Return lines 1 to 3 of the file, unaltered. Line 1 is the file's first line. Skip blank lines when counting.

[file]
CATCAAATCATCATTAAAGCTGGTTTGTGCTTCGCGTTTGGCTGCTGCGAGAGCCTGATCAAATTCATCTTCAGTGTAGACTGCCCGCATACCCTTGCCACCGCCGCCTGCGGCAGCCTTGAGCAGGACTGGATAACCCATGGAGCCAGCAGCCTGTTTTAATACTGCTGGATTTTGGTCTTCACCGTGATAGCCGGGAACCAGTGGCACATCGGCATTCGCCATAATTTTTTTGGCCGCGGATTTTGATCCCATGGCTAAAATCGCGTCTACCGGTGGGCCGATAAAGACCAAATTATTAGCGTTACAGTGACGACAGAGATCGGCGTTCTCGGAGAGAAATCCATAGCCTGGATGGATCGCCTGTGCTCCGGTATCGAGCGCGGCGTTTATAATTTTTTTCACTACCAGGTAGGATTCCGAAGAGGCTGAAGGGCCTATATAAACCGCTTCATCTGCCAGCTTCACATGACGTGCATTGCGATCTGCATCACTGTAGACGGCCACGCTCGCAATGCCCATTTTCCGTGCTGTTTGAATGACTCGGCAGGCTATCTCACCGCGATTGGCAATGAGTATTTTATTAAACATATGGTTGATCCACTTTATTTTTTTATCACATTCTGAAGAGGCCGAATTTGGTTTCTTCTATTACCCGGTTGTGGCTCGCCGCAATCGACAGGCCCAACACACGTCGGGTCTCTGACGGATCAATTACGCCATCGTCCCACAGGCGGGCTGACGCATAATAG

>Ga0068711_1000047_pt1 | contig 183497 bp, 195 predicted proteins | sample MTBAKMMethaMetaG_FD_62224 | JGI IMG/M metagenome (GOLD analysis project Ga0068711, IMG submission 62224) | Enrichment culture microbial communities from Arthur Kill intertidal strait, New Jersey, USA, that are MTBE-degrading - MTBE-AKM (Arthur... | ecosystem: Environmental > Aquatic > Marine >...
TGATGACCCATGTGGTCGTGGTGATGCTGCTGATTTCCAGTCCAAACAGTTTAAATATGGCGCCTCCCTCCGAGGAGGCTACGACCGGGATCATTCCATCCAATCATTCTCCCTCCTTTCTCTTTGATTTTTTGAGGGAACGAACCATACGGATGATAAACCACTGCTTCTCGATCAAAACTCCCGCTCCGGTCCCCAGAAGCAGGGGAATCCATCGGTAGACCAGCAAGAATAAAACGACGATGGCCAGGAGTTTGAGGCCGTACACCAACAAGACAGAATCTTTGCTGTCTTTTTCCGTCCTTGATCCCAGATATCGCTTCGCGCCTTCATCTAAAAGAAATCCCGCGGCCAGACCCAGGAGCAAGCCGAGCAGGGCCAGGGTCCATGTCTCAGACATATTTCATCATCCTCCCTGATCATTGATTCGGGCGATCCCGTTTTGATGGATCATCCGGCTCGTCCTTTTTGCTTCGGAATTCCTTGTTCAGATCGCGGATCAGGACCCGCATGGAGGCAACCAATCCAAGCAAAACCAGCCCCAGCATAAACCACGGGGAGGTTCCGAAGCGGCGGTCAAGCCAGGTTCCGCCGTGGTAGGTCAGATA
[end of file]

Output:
CATCAAATCATCATTAAAGCTGGTTTGTGCTTCGCGTTTGGCTGCTGCGAGAGCCTGATCAAATTCATCTTCAGTGTAGACTGCCCGCATACCCTTGCCACCGCCGCCTGCGGCAGCCTTGAGCAGGACTGGATAACCCATGGAGCCAGCAGCCTGTTTTAATACTGCTGGATTTTGGTCTTCACCGTGATAGCCGGGAACCAGTGGCACATCGGCATTCGCCATAATTTTTTTGGCCGCGGATTTTGATCCCATGGCTAAAATCGCGTCTACCGGTGGGCCGATAAAGACCAAATTATTAGCGTTACAGTGACGACAGAGATCGGCGTTCTCGGAGAGAAATCCATAGCCTGGATGGATCGCCTGTGCTCCGGTATCGAGCGCGGCGTTTATAATTTTTTTCACTACCAGGTAGGATTCCGAAGAGGCTGAAGGGCCTATATAAACCGCTTCATCTGCCAGCTTCACATGACGTGCATTGCGATCTGCATCACTGTAGACGGCCACGCTCGCAATGCCCATTTTCCGTGCTGTTTGAATGACTCGGCAGGCTATCTCACCGCGATTGGCAATGAGTATTTTATTAAACATATGGTTGATCCACTTTATTTTTTTATCACATTCTGAAGAGGCCGAATTTGGTTTCTTCTATTACCCGGTTGTGGCTCGCCGCAATCGACAGGCCCAACACACGTCGGGTCTCTGACGGATCAATTACGCCATCGTCCCACAGGCGGGCTGACGCATAATAG

>Ga0068711_1000047_pt1 | contig 183497 bp, 195 predicted proteins | sample MTBAKMMethaMetaG_FD_62224 | JGI IMG/M metagenome (GOLD analysis project Ga0068711, IMG submission 62224) | Enrichment culture microbial communities from Arthur Kill intertidal strait, New Jersey, USA, that are MTBE-degrading - MTBE-AKM (Arthur... | ecosystem: Environmental > Aquatic > Marine >...
TGATGACCCATGTGGTCGTGGTGATGCTGCTGATTTCCAGTCCAAACAGTTTAAATATGGCGCCTCCCTCCGAGGAGGCTACGACCGGGATCATTCCATCCAATCATTCTCCCTCCTTTCTCTTTGATTTTTTGAGGGAACGAACCATACGGATGATAAACCACTGCTTCTCGATCAAAACTCCCGCTCCGGTCCCCAGAAGCAGGGGAATCCATCGGTAGACCAGCAAGAATAAAACGACGATGGCCAGGAGTTTGAGGCCGTACACCAACAAGACAGAATCTTTGCTGTCTTTTTCCGTCCTTGATCCCAGATATCGCTTCGCGCCTTCATCTAAAAGAAATCCCGCGGCCAGACCCAGGAGCAAGCCGAGCAGGGCCAGGGTCCATGTCTCAGACATATTTCATCATCCTCCCTGATCATTGATTCGGGCGATCCCGTTTTGATGGATCATCCGGCTCGTCCTTTTTGCTTCGGAATTCCTTGTTCAGATCGCGGATCAGGACCCGCATGGAGGCAACCAATCCAAGCAAAACCAGCCCCAGCATAAACCACGGGGAGGTTCCGAAGCGGCGGTCAAGCCAGGTTCCGCCGTGGTAGGTCAGATA